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318 Residents to See Reduction in Property Tax

Young girl counting change At the annual Truth in Taxation meeting on December 7, the ISD 318 School Board reviewed the final tax levy which amounts to a decrease of 1.87% for taxpayers. “If a resident sees an increase in their district taxes, it is only because the market value on their property has increased,” explained Business Manager Kara Lundin.

The tax decrease is due to changes in the district’s debt service and enrollment. “The district collects taxes for bond payments each year. These specific bond payments are used to fund retiree health insurance, the construction of the new schools, and improvements to other district buildings,” said Lundin. “The district has a slight balance in the debt service fund and accordingly, taxpayer levies are reduced.”

The district has also seen a slight decrease in enrollment due to the COVID-19 pandemic. “A number of families are choosing to homeschool their children rather than expose them to the virus. We have seen a reduction in enrollment of just 140 students, but it reduces taxes for our residents” said Lundin.

The Truth in Taxation meeting offered residents a chance to respond to the proposed levy, which was adopted in September. Following the public input meeting, the School Board approves the levy at the final meeting in December. No increase to the levy can be made at this time.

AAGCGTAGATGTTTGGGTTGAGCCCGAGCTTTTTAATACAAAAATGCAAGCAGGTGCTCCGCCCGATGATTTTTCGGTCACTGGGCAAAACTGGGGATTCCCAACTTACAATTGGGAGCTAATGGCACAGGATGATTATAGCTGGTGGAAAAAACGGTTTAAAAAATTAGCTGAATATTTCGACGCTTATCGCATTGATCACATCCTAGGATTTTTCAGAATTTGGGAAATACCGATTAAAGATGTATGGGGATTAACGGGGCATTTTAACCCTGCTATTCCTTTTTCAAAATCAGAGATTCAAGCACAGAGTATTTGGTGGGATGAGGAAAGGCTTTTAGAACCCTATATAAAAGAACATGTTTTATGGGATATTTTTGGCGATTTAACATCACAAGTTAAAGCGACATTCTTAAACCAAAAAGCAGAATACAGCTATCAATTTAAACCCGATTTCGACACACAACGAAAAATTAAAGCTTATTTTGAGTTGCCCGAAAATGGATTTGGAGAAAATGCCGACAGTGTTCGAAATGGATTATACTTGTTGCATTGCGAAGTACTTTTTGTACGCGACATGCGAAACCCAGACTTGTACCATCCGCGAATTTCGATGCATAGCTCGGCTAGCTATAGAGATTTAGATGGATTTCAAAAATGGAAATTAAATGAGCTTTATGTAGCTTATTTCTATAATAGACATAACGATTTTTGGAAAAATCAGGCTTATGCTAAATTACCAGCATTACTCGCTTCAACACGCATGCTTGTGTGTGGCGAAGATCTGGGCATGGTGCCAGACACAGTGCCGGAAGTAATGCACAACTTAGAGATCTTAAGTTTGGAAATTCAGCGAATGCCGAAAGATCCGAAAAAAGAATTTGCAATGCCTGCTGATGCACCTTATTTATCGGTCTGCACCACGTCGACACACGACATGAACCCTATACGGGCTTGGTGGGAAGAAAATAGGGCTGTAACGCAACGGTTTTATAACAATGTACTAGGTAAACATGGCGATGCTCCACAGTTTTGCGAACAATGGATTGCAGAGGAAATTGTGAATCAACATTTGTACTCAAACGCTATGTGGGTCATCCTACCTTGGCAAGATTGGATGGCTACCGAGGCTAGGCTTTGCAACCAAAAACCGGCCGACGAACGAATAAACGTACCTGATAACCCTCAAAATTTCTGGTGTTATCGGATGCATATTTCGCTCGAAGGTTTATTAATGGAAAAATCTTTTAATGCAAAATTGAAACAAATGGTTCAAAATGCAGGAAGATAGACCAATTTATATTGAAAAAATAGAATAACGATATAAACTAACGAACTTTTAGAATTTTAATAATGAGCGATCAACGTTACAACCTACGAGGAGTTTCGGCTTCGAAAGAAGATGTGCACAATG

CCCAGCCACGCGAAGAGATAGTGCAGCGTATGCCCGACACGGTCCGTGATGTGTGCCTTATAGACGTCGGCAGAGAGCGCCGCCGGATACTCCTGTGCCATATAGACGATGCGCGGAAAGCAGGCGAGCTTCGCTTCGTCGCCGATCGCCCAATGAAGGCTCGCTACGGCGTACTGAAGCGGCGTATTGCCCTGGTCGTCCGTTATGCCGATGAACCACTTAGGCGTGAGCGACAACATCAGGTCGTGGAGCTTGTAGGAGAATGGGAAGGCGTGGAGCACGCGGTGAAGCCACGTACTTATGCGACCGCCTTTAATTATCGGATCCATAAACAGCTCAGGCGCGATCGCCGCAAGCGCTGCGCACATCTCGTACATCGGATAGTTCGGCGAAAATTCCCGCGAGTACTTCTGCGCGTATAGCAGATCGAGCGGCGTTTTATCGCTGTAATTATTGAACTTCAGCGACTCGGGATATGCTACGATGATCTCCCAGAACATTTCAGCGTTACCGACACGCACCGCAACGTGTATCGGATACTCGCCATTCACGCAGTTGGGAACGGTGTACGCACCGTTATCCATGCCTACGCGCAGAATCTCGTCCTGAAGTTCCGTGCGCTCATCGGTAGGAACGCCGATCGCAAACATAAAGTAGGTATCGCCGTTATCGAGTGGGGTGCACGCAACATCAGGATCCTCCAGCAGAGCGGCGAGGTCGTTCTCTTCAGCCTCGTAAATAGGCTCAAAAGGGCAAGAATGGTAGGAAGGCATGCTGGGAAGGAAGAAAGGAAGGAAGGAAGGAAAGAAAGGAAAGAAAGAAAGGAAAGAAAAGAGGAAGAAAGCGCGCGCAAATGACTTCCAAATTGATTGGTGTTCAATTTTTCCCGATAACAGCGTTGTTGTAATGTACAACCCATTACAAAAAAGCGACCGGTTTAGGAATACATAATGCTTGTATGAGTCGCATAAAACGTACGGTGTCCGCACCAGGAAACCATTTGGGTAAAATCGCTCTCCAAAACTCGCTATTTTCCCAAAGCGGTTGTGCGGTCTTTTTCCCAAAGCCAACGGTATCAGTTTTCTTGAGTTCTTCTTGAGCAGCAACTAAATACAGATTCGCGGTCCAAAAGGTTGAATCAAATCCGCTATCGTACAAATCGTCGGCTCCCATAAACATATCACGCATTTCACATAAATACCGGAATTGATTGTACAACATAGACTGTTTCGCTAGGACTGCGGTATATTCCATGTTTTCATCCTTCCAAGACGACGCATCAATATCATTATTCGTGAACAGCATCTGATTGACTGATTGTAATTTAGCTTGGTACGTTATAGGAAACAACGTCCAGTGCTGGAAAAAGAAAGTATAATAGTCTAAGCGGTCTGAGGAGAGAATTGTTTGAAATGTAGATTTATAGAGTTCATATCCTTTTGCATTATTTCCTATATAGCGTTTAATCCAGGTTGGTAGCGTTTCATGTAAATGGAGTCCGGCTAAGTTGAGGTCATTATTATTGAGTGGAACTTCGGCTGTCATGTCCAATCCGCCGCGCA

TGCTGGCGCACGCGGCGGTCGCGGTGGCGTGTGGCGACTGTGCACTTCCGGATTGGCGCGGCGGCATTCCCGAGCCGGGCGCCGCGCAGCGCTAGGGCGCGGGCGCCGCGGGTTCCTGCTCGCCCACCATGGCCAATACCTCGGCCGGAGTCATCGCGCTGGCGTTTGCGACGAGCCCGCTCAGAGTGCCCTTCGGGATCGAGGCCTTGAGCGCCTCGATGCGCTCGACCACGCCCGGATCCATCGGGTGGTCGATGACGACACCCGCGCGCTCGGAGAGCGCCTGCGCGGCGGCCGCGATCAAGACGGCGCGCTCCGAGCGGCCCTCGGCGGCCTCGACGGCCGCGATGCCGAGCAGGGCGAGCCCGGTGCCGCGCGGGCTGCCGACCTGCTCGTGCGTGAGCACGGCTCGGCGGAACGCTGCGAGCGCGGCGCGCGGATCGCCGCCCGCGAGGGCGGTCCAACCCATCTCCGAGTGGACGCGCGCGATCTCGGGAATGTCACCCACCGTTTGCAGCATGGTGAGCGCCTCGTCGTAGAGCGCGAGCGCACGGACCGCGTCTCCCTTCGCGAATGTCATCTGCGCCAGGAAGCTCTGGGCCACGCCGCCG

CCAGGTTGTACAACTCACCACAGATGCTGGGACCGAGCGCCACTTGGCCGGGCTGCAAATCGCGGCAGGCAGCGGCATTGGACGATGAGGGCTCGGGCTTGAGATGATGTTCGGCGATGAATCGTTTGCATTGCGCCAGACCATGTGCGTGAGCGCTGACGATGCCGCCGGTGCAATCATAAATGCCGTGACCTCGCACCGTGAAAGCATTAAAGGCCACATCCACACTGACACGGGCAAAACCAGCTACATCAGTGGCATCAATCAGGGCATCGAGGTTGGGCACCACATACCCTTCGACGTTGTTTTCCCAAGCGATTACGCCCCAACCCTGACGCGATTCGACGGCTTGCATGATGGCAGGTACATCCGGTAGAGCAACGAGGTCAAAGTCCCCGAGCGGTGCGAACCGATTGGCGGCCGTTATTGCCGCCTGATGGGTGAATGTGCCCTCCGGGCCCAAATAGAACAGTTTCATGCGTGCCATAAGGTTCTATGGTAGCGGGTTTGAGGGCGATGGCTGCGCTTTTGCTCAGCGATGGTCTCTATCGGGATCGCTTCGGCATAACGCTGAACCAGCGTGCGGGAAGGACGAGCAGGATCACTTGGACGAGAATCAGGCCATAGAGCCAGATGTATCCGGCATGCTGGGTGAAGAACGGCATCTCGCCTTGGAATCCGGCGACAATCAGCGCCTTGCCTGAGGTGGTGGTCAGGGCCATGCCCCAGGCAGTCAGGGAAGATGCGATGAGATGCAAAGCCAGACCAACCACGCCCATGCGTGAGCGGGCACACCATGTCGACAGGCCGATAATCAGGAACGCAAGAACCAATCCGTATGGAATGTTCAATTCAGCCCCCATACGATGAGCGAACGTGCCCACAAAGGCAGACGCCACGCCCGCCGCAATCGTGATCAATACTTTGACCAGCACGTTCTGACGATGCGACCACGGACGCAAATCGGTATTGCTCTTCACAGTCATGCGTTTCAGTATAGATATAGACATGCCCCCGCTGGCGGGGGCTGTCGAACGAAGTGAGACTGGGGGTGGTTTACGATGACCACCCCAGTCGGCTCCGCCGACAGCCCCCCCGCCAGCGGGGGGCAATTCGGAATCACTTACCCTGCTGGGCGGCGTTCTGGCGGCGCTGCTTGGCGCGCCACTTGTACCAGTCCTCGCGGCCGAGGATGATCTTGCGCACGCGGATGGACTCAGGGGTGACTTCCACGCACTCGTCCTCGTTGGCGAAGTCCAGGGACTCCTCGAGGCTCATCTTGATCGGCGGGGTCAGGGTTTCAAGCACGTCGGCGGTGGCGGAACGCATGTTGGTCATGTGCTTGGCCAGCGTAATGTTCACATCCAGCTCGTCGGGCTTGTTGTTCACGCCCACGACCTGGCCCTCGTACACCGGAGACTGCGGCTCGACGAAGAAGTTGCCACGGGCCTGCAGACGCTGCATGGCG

While the change means a benefit for taxpayers, the reduction in levy will affect the district’s ability to complete necessary improvement projects in the coming school year. The district may need to delay certain construction projects.

The state sets the formula for the maximum authorized property tax. Districts can levy less, but not more than the amount authorized by the state, unless approved by voters in a building or operating referendum.

At ISD 318, the district is primarily funded by state aid, with only 14% of the 2020-2021 budget coming from local property taxes. “The state sets the basic education formula for funding schools, but since 2003, funding has trailed inflation by $639 per pupil unit, which amounts to $2.5 million annually for our district and $568 million for all Minnesota school districts,” said Lundin. “This forces many districts to rely more heavily on local taxpayers with operating levies. ISD 318 is one of the few districts in our state without an operating referendum.”

The Truth in Taxation presentation is available on the Business Office page